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Tuesday, February 11, 2014

Off the Aylesbury Arm

Having been at Red House lock for three days we noticed the water level had dropped although the water was still cascading over both top and bottom gates. We were able to open the top gate without the use of the bow rope so the decision was made to give it a go. We had to get through the lock as the only winding (turning) point was 500 yards further on.
Having got the boat in and started to lower the boat we noticed once again it suddenly stopped lowering. After about 20 minutes it finally levelled and the gates opened with a struggle.
I winded the boat and came back in the lock. For half an hour the bottom gates had been open and this allowed a considerable amount of water to pass through unhindered. For a brief few minutes after we left the lock the level had dropped but by the time we shut the gate the water was once again flowing across the towpath.
Similar problems were experienced at every lock until we reached Wilstone. It was here the overflow from Wilstone reservoir entered the canal and we now could see where a lot of this water was coming from.
Having walked into the village for milk and some very tasty crusty brown bread covered in oats and seeds our journey was uneventful although there was still a lot of water coming over gates it caused no problems. Some property`s in the village had suffered flooding from the overflow channel at the rear of  houses.

This is a canal side property that was surrounded by flood water. We moored nearby on the way down and noticed blue lights  of fire engines late at night so can only guess this was when the water engulfed the house.

A couple of days before our Aylesbury arm adventure began I happened across this scene. He had grounded the boat on the cill in the staircase lock at Marsworth jct. to change the propeller.
Information is the guy is setting up the boat as a pump out service along the southern Grand Union possibly between L. Buzzard and Rickmansworth. Good luck to him, he might just end up with a nice little business.

Plan is at the moment to try the Aylesbury trip after my surgery early March. Just want to get everything sorted and get back to normal cruising but it is not going to be for a while yet. Perhaps by March it might stop raining, still at least we are not frozen in......ooops what have I said.


Jacquie said...

Glad your off - you were lucky, more than you can say for that poor house. It's all fun and games isn't it hon. Thinking of you, and now you can focus on the hospital apt again now. Jacq x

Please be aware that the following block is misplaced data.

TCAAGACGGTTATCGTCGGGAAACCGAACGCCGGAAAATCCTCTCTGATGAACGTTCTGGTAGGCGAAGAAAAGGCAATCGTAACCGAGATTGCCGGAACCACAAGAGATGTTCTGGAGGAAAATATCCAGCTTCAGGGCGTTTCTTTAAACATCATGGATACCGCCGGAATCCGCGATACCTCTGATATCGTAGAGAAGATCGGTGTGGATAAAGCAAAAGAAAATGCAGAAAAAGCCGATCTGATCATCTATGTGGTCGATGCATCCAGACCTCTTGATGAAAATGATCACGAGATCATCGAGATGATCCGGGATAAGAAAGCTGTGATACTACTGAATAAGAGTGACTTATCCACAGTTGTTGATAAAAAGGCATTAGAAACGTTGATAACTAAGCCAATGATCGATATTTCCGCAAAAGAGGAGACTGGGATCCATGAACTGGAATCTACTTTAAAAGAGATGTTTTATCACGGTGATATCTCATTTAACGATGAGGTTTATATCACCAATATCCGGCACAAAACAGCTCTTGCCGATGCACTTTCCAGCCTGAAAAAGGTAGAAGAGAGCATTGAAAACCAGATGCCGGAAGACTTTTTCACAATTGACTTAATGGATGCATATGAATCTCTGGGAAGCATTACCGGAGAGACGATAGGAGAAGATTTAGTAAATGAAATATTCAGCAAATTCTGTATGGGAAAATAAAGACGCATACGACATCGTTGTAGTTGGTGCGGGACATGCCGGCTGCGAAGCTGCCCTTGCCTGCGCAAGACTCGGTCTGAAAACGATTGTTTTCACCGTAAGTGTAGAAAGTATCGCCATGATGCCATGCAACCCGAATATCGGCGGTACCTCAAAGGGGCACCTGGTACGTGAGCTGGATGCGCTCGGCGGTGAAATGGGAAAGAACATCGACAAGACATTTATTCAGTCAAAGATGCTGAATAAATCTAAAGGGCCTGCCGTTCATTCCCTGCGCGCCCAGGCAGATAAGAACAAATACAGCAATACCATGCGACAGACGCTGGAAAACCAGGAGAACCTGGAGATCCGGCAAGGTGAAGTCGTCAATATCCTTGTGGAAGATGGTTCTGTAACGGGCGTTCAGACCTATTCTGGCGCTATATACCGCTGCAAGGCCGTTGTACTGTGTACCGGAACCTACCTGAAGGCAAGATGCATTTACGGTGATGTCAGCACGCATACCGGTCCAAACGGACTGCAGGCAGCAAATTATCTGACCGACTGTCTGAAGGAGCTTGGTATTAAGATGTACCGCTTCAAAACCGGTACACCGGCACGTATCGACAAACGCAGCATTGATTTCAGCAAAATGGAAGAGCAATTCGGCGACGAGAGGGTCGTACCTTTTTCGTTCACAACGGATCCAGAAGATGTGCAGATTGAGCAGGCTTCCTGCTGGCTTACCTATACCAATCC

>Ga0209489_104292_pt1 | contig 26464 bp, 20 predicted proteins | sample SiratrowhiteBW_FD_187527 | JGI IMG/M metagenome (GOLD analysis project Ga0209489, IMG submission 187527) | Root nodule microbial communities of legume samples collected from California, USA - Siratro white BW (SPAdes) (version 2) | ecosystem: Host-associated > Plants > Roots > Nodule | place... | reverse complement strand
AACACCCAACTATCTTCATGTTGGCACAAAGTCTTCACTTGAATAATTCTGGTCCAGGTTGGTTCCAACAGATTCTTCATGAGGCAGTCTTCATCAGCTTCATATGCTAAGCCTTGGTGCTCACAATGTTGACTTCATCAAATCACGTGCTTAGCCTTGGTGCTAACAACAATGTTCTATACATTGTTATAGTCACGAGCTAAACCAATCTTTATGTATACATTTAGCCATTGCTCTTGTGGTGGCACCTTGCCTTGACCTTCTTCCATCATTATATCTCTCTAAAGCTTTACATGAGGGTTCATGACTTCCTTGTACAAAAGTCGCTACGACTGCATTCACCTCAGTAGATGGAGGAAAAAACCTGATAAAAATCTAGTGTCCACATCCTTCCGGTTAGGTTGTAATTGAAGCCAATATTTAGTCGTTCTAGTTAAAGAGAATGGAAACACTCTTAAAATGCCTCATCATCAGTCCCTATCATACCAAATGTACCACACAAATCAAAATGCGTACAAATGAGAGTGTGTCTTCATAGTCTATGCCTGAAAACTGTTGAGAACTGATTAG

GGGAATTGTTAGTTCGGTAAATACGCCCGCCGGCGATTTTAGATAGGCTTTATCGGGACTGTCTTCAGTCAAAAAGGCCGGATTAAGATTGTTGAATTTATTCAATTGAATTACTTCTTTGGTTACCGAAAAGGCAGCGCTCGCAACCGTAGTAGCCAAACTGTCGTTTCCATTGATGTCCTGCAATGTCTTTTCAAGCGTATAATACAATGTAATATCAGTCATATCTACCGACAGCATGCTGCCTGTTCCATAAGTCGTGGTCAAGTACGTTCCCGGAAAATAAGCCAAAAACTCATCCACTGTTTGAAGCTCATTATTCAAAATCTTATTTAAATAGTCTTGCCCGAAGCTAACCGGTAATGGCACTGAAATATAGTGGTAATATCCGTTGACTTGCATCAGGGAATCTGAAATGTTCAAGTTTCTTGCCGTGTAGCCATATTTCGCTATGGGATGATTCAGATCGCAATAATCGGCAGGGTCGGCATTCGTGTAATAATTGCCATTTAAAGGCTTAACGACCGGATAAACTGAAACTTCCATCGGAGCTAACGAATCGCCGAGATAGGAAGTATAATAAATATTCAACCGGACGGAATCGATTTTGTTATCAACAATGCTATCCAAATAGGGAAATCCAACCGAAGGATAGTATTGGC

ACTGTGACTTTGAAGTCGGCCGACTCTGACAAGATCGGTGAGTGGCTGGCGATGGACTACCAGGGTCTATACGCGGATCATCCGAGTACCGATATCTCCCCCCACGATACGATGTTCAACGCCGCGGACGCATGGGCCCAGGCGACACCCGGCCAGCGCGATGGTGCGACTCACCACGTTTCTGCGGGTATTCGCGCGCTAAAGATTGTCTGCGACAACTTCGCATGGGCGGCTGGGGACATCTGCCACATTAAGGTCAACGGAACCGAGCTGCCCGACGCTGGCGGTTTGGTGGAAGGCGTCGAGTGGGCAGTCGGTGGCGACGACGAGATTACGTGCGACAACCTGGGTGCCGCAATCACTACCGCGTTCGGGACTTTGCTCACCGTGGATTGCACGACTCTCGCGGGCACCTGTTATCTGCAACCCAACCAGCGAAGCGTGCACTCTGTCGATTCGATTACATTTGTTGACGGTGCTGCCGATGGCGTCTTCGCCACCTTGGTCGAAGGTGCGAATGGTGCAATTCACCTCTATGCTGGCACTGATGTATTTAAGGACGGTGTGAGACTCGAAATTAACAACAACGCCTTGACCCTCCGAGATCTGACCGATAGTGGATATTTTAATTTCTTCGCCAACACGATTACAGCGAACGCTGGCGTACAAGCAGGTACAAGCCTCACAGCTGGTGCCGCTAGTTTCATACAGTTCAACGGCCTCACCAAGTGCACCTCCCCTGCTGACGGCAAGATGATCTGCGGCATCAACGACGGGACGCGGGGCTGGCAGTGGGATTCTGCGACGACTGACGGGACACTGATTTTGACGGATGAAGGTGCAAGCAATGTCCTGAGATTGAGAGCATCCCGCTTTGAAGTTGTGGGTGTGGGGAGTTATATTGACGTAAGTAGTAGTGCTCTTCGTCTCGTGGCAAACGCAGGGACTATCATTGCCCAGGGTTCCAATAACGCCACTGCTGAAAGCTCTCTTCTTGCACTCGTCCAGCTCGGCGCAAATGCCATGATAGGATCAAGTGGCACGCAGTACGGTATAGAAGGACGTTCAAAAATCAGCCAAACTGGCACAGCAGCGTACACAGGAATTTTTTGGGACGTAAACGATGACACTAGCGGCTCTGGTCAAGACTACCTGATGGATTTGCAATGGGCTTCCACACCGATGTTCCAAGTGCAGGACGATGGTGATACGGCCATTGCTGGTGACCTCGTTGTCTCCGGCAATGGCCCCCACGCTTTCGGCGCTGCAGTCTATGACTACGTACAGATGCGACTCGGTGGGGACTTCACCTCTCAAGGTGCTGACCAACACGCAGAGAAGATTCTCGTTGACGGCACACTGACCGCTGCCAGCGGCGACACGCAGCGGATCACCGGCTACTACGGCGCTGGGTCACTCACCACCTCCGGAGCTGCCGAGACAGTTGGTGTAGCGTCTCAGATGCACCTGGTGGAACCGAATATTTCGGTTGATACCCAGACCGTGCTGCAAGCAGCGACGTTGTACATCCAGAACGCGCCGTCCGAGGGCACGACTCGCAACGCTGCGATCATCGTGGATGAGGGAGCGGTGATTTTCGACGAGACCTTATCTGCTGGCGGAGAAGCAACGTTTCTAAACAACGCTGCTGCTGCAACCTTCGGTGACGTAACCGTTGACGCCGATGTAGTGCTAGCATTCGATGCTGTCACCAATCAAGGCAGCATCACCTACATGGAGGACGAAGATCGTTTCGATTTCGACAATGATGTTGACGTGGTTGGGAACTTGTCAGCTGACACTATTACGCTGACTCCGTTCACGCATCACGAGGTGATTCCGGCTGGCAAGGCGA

Anonymous said...

That looks like an extremely dangerous way to replace the prop! I assume the bottom gates don't leak very much, otherwise he'd better be quick. I frightened myself on one of the staircase pairs at Stourport a few years ago by grounding whilst going up. Seems someone hadn't fully shut the paddles (and I hadn't checked!). Reversed off, refilled from above and all was well, but lesson learned. This photo reminded me of it!

Great that you are off the Arm and in safer waters.


Sue said...

Good grief! I have seen that done before but I don't know if I would be brave enough to have that done if I wanted to change my prop.

Gosh, I hope that bottom gate doesn't leak too much!!

Glad to see you back to Marsworth, the weather is being so unkind to so very many people..

We are so lucky to be able to float on the water eh?


Les Biggs said...

Hi Jacquie
Much better off on the main line. Can always go back when things calm down.
Hope you are well and one day we can all get together and have a natter.

Les Biggs said...


This I am told is the way it was done in the working boat days when a need to get below the water line arose.
The bottom gates are to the front of the boat and the paddles are UP to allow any leakage from the top gates to pass straight through.

Unknown said...

"Frozen In? Blasphemy? Just north of where I live at the northwest corner of Lake Ontario in Canada have friends still using septic holding tanks and are not connected to the municipal system of sewage disposal. The septic tanks are buried some eight feet below ground level. This winter the tanks are frozen, solid as are the lines feeding same.
Nearly all of the Great Lakes are frozen solid, with the ice depth reaching 2-3 feet or more in some places. And where there's little wind, covered with two feet or more of snow.

A wniter and related cold here from the past. Hopefully the warmth of the spring shall be gradual otherwise most of the southern
climes will also be flooded as much
as the southern portions of the UK
surrounding the River Thames.

Mike Muir said...
This comment has been removed by a blog administrator.
Mrs. Jaqueline Biggs said...

Bryce we feel dreadfully for you having to survive the terrible onslaught of Winter 2014. Do keep warm and take extra care.
Love Jaq and LesXX

NB Valerie & Steam Train by Les Biggs

NB Valerie & Steam Train by Les Biggs